Large-Cap A&D Players Eyed for Divestitures, Bolt-Ons

hypersonic strike missile
Lockheed Martin signed a deal to buy i3’s hypersonic strike and defense business in October 2020.
Credit: 3Dsculptor/Shutterstock

Rolls-Royce is selling assets, and so is L3Harris Technologies, Triumph Group and Raytheon Technologies. By contrast, Lockheed Martin is tacking on a boutique firm, as are Honeywell Aerospace and Spirit AeroSystems, while TransDigm Group and Heico also are interested in doing so.

What do these aerospace and defense companies have in common? They are established legacy giants of industry looking to reshape their business portfolios with divestitures or bolt-ons and maybe—just maybe—do a bigger deal if the post-pandemic price is right.

Dealmakers and advisors say strategic merger and acquisition (M&A) interest is heating up as industry moves into the next phase of crisis response after the first months of COVID-19. The frenzy is expected to continue through 2021, especially if a Democratic wave takes over the White House and Congress and ushers in tax changes.

During several recent M&A-related webinars, including Aviation Week conferences, dealmakers and industry advisors say the corporate acquisition appetite has not gone away, even in the darkest days of the novel coronavirus, and it is growing along with financial sponsors’ interest in A&D. Strategic investors contributed 44% and 68% of total deal value and volume, respectively, in the first half of 2020, according to PwC.

The catch looking ahead: Practically no one expects another “merger of equals” like Raytheon’s or L3’s anytime soon or large vertical integration plays or major takeouts of competitors—unless a top-tier company happens to become distressed.

“We don’t need to do any big M&A. I’ll say that first and foremost,” Raytheon CEO and President Gregory Hayes said on Oct. 27. “We will be opportunistic. There are a few things out there from a technology standpoint that you’ll see us doing here.”


Instead, activity by “strategics”—i.e., companies, not financial investors such as private equity or venture capital firms—is expected to focus on major companies shedding assets or bolting on specialties. A flurry of recent announcements illustrates the trend. In October, Lockheed said it will buy the hypersonics portfolio of Integration Innovation; Honeywell acquired Rocky Research, which specializes in thermal energy and power management, along with Ballard Unmanned Systems; and Spirit closed on acquisition of Bombardier’s Short Brothers business and Casablanca and Dallas MRO assets.

Seemingly all corners of A&D are seeing action, from space—KBR in August announced the acquisition of Centauri—to command, control, communications, computers, intelligence, surveillance and reconnaissance. But financial sponsors often play prominently in M&A in those niches. When it comes to strategic M&A action, many observers are watching commercial aerospace leaders, defense primes and, especially, government service providers.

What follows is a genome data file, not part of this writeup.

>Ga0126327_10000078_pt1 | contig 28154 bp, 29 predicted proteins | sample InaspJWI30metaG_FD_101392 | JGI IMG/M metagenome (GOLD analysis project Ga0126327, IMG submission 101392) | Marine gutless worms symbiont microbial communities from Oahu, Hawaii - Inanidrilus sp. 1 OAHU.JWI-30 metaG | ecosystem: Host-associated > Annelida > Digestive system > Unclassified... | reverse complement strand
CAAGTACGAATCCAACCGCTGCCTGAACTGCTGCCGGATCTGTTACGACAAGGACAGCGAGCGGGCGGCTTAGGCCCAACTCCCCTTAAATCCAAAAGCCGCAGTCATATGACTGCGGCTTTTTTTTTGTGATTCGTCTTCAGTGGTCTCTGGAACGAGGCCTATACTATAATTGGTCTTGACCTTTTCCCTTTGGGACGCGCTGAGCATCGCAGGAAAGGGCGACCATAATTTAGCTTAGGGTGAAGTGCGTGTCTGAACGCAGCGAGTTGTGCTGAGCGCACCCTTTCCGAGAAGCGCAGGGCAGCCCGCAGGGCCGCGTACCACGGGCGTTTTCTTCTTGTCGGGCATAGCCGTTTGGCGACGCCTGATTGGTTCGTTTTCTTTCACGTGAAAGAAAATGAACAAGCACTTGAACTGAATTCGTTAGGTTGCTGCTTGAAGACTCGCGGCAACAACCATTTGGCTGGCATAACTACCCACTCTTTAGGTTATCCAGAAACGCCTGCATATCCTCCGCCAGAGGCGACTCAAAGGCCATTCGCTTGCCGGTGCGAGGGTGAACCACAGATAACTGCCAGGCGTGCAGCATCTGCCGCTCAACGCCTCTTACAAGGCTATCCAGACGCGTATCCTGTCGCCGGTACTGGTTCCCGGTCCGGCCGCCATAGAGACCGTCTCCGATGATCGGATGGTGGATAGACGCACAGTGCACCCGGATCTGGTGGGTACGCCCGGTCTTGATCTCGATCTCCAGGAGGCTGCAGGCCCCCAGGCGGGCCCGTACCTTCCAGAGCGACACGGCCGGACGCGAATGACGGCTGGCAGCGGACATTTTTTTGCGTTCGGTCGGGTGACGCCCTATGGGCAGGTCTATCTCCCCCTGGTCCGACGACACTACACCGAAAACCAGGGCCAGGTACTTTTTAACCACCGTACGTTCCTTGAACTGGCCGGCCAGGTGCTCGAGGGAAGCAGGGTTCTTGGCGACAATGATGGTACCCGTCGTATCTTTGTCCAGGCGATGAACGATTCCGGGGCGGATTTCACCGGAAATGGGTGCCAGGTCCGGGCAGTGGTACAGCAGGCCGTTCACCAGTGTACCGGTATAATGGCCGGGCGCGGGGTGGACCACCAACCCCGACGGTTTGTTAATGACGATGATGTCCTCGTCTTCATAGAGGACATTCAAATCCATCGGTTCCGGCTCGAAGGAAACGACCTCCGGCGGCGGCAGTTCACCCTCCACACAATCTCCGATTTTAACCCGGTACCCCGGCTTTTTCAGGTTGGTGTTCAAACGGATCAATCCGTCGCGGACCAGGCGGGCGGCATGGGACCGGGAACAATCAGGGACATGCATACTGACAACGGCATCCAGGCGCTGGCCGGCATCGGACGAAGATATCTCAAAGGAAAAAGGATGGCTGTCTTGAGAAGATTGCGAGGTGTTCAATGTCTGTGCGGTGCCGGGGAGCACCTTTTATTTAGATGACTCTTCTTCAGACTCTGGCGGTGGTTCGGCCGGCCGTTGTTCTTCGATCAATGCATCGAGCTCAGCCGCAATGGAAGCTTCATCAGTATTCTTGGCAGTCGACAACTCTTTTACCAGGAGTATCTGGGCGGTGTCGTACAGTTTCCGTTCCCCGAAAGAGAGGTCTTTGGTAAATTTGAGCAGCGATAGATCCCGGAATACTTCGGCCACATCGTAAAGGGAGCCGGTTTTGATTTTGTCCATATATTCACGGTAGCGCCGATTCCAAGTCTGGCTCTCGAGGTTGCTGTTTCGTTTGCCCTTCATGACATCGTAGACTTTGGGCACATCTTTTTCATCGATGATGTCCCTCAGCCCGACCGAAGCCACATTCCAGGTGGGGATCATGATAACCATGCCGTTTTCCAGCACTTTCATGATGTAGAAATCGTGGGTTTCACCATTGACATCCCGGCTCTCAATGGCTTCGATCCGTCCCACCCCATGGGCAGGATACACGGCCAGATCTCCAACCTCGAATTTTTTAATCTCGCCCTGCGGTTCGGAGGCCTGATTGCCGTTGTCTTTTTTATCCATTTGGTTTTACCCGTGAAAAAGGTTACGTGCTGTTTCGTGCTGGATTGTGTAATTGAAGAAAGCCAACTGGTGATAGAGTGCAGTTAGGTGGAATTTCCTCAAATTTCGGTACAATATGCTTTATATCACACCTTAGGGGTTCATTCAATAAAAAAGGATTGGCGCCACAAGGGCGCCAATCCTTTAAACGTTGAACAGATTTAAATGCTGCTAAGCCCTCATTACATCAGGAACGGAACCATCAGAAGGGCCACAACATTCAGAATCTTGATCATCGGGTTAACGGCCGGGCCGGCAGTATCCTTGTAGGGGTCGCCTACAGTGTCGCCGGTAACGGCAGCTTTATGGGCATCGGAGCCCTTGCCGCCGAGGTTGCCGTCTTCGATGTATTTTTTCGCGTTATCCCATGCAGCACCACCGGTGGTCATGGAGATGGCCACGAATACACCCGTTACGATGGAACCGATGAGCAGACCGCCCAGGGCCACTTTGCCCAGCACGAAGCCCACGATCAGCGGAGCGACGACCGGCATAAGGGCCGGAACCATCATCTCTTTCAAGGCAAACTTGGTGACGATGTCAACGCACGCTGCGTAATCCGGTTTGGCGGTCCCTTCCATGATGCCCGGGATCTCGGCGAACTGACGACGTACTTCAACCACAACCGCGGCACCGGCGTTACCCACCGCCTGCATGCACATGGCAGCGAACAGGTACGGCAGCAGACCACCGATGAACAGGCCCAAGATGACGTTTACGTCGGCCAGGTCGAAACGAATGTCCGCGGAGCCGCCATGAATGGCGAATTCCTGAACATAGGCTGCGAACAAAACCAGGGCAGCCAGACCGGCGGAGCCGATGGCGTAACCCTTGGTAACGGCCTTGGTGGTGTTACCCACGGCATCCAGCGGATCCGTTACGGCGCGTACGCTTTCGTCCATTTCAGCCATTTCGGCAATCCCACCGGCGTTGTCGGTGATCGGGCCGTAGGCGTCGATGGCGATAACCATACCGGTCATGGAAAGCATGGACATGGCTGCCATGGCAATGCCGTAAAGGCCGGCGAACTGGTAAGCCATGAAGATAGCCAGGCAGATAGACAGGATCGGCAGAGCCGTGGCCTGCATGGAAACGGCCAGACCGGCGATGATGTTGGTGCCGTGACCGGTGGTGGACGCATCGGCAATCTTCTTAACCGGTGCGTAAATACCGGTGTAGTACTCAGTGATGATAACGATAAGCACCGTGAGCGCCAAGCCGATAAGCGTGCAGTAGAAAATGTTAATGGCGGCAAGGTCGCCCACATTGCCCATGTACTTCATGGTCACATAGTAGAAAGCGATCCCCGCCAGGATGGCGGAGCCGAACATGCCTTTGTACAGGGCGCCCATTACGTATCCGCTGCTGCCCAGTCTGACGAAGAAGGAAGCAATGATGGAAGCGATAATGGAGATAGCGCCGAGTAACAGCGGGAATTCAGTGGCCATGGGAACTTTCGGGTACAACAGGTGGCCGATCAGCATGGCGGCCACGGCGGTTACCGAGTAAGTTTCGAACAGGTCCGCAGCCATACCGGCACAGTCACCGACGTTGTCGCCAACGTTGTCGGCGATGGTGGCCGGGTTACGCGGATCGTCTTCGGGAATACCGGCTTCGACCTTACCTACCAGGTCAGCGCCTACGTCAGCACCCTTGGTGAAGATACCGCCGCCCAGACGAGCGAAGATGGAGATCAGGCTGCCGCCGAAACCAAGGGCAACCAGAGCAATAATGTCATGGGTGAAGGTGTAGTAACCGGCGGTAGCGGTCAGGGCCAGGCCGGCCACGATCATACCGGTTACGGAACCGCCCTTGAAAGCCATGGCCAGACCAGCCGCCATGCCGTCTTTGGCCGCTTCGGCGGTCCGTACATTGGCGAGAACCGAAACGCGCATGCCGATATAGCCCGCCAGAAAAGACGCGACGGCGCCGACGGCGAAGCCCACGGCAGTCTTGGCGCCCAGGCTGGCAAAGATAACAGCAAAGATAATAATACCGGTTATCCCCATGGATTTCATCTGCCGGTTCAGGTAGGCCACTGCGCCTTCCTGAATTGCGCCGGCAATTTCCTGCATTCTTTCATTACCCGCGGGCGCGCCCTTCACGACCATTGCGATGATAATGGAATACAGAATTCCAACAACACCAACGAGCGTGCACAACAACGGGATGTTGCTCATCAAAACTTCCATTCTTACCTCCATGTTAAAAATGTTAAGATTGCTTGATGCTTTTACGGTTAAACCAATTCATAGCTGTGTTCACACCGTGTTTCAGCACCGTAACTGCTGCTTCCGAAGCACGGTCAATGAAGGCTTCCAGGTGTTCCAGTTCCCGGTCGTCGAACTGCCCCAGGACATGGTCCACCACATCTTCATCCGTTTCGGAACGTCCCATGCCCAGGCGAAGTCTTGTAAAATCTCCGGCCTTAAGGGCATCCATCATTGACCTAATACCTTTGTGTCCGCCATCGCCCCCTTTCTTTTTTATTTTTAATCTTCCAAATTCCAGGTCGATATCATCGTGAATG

“M&A could become a more important defense sector theme in 2021 and beyond, but its characteristics will likely be defined by the upcoming U.S. election and how other sectors are impacted by the COVID-19 pandemic,” said Capital Alpha Partners Managing Director Byron Callan.

In a late-September note to clients, Callan said one theme to watch next year and beyond is whether more integration occurs between defense and commercial aero companies as defense providers potentially diversify amid flattening defense budgets and spread their technology bets. “One sticking point here may be the trajectory of the U.S.-China competition and how willing China will be to buy commercial aerospace products from U.S. firms also engaged in defense,” he noted. “It’s possible that decoupling might emerge instead of consolidation.”

Indeed, on Oct. 26, China announced new sanctions on Lockheed, Raytheon and Boeing Defense, Space and Security due to U.S. weapons sales to Taiwan.

Callan and others have said that a Biden administration would frown upon further major consolidation in the U.S. defense sector, at least among the six primes. This could spur more portfolio shaping by primes with defense services, legacy communications/networks businesses, business units that sustain older platforms, and space segments that might be disrupted, all good candidates for divestiture.

If President Donald Trump is reelected, Callan said there is a possibility of relaxed Washington attitudes toward further consolidation among primes. But it also may make more sense for U.S. companies to seek non-U.S. acquisitions. Direct defense-export models might be less appealing if European and Asian companies seek to bolster their militaries over concern about U.S. alliance/engagement and commitments, Callan noted.

Regardless of who is elected president, dealmakers are expecting another banner year in 2021. Craig Chason, leader of law firm Pillsbury’s Northern Virginia office corporate practice, said: “The good news is, in our sector, we’ve seen a meaningful uptick in deals.”

Michael Bruno

Based in Washington, Michael Bruno is Aviation Week Network’s Executive Editor for Business. He oversees coverage of aviation, aerospace and defense businesses, supply chains and related issues.